The plaintiff's main contention on appeal is that their substitute petition for a writ of mandamus under G. L. c. 249, Section 5, as in effect prior to St. 1973, c. 1114, Section 291, was improperly dismissed for failure to state a cause of action. See now Mass.R.Civ.P. 1A, 81(b), 365 Mass. 731 , 841 (1974). See also Beaton v. Land Court, 367 Mass. 385 , 386 n.3 (1975).
For the purpose of ruling on the legal sufficiency of the substitute petition, we must take the allegations therein to be true. Nader v. Citron, 372 Mass. 96 , 97-98 (1977). We are unable to say that it appears beyond doubt that there is no set of facts which the plaintiffs could prove in support of their claim which would entitle them to relief. Id. at 98. The plaintiffs have pleaded enough to establish that in the circumstances present here an action in the nature of mandamus would lie to recover land illegally diverted from public use. See Gould v. Greylock Reservation Comm., 350 Mass. 410 , 427 (1966). Cf. Robbins v. Department of Pub. Works, 355 Mass. 328 , 330 (1969). See also Attorney Gen. v. Suffolk County Apportionment Commrs., 224 Mass. 598 , 609-610 (1916). But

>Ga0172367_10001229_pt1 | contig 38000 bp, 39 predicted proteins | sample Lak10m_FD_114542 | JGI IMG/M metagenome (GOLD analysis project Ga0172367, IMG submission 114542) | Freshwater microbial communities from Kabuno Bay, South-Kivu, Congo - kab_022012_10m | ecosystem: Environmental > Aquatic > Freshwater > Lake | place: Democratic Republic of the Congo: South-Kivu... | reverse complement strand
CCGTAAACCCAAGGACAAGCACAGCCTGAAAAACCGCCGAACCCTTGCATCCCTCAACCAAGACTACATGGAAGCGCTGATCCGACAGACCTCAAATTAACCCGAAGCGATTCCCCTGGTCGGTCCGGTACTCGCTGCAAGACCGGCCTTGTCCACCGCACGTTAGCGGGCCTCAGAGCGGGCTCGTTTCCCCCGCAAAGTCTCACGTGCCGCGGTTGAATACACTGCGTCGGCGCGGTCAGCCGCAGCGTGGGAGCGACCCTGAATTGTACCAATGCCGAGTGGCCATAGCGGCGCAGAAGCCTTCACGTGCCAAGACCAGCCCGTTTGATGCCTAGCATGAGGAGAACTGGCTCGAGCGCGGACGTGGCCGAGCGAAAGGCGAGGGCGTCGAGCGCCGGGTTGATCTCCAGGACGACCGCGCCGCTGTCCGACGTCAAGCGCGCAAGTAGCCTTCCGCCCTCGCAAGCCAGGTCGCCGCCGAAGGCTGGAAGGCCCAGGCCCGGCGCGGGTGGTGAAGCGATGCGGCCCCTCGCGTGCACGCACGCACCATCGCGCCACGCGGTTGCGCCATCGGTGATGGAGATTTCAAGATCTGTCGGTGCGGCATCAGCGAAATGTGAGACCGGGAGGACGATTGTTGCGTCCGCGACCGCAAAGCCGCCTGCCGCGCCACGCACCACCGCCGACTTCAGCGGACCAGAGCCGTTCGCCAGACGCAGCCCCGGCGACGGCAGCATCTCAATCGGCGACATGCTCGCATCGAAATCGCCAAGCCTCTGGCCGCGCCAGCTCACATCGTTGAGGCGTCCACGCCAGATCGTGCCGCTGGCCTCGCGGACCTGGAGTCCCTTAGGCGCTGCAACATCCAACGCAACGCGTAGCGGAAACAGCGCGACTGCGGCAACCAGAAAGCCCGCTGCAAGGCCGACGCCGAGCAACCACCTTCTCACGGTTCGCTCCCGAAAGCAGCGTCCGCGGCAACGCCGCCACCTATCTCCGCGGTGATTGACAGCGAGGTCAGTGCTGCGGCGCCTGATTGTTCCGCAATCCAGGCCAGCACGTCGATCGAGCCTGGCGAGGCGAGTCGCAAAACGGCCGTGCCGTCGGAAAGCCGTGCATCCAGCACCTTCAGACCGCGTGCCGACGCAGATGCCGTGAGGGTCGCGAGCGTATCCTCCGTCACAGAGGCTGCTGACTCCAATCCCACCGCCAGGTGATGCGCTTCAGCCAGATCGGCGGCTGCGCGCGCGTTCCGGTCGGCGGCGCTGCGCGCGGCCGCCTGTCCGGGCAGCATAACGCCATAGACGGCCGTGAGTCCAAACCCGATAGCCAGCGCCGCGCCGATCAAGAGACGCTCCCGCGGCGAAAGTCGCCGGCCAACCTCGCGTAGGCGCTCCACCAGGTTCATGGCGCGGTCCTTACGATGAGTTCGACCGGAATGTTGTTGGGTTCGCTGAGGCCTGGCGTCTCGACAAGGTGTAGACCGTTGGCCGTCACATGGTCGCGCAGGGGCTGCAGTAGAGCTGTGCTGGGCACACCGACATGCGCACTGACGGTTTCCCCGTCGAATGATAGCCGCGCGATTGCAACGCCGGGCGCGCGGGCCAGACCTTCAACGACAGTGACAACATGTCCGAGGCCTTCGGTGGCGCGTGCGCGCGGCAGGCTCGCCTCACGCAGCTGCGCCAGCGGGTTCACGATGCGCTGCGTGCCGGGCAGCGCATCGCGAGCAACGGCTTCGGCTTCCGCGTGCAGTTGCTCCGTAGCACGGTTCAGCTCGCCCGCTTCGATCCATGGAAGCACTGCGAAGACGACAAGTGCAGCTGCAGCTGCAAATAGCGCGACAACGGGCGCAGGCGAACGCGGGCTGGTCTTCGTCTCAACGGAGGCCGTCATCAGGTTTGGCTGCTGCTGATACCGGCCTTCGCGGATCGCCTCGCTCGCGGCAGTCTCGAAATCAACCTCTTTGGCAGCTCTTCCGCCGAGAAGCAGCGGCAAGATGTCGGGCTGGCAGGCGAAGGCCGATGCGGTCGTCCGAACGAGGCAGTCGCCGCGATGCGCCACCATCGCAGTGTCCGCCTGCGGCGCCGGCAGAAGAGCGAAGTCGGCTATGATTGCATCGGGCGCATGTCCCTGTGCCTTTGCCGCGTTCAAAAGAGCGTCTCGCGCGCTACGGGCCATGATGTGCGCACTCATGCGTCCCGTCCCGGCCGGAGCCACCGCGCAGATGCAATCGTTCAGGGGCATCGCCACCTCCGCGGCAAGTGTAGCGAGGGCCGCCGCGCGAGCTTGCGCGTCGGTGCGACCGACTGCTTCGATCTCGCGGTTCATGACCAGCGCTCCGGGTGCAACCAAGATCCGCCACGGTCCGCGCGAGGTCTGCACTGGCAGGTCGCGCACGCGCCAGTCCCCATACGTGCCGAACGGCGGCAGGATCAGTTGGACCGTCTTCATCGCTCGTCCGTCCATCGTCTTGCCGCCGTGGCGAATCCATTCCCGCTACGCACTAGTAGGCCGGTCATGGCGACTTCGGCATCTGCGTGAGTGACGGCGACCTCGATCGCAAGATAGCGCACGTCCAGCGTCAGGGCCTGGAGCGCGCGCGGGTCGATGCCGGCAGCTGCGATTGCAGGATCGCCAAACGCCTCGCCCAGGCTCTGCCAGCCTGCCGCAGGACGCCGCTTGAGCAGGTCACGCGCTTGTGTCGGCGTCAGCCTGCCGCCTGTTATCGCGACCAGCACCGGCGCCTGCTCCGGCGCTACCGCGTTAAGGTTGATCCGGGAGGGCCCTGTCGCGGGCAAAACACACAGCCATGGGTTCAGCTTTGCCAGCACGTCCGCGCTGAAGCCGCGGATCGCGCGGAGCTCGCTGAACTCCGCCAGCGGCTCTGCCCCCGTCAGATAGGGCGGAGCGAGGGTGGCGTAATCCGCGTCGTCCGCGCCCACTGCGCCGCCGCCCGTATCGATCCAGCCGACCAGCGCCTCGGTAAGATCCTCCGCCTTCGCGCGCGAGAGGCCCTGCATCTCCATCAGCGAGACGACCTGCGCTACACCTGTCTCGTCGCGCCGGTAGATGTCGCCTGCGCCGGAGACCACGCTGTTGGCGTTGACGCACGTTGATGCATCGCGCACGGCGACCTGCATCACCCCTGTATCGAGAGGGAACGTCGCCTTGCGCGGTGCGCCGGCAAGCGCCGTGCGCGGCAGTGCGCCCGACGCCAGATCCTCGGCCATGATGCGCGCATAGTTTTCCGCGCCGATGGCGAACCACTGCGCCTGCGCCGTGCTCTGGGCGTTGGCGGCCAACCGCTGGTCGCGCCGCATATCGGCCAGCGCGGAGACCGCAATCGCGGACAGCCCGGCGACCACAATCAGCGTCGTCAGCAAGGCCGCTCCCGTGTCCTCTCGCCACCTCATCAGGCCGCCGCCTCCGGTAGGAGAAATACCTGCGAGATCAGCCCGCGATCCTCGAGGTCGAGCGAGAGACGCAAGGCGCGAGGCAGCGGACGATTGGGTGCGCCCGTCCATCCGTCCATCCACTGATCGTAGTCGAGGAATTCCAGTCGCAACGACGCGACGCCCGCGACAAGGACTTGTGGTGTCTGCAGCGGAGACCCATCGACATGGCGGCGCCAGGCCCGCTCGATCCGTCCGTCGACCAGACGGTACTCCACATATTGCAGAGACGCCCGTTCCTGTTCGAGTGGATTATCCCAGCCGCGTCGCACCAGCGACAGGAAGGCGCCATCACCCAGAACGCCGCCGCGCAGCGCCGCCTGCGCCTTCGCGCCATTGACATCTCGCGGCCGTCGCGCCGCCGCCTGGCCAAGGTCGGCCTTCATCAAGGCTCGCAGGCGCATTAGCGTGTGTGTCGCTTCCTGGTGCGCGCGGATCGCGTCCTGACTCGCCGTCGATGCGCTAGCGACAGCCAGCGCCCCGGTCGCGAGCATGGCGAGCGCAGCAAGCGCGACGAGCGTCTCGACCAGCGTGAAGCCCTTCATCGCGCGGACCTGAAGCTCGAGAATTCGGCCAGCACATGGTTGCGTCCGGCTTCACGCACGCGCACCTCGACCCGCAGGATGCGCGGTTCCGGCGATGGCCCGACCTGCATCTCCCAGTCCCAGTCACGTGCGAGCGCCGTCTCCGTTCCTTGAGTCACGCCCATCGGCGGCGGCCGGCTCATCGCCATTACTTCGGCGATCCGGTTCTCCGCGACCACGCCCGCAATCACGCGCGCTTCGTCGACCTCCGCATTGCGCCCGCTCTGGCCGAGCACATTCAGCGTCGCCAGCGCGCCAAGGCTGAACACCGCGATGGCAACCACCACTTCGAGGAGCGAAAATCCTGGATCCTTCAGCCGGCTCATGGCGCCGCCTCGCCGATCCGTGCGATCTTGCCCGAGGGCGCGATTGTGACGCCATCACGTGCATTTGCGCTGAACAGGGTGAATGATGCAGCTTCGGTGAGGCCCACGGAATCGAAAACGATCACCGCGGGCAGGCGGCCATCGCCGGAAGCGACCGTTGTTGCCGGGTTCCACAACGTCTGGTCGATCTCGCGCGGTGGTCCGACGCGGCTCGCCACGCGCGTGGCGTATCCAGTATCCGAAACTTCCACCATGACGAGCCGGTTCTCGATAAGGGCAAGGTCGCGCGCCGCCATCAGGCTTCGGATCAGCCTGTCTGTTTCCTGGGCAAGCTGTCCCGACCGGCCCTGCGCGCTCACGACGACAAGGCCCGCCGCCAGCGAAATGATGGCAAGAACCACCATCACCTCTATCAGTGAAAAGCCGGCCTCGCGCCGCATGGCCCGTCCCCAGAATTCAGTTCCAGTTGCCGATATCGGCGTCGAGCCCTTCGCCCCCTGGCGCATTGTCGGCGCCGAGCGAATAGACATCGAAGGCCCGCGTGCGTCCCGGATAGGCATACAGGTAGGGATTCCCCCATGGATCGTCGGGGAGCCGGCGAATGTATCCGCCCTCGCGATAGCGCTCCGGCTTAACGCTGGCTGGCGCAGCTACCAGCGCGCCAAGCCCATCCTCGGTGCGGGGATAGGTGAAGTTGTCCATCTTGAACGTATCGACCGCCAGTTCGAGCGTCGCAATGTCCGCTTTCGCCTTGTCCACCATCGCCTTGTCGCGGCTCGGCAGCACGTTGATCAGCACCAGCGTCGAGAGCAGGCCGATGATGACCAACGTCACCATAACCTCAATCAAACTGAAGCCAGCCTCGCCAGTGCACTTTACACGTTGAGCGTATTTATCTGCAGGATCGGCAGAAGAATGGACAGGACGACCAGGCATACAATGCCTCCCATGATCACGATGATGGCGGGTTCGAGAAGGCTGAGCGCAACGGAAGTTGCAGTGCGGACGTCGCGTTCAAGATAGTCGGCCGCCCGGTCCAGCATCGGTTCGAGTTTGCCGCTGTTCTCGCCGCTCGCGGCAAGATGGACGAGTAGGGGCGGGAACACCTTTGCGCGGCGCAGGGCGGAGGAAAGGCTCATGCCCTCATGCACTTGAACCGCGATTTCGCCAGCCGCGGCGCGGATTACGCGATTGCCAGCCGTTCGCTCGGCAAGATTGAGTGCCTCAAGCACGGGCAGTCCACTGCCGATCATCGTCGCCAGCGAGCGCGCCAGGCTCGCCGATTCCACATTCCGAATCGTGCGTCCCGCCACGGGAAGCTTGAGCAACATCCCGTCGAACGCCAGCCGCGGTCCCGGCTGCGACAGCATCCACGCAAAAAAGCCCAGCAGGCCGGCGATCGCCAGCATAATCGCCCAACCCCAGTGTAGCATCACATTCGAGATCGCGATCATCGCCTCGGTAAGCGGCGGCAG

see Reading v. Attorney Gen., 362 Mass. 266 , 268-271 (1972). If as alleged, the city council conveyed the land in question to the conservation commission (see G. L. c. 40, Section 3) to maintain and preserve it for the use of the public for conservation purposes (compare Muir v. Leominster, 2 Mass. App. Ct. 587 , 591-592 ), the later transfer by the city to a private party without compliance with the relevant statutory and constitutional provisions was unauthorized and illegal. See G. L. c. 40, Sections 3, 15, 15A and art. 49, as amended by art. 97, of the Amendments to the Massachusetts Constitution. See also Bouchard v. Haverhill, 342 Mass. 1 , 3-4 (1961). But see Muir v. Leominster, supra at 592-593.
It was thus error for the judge to allow the defendant's motion to dismiss. Nader v. Citron, supra at 98.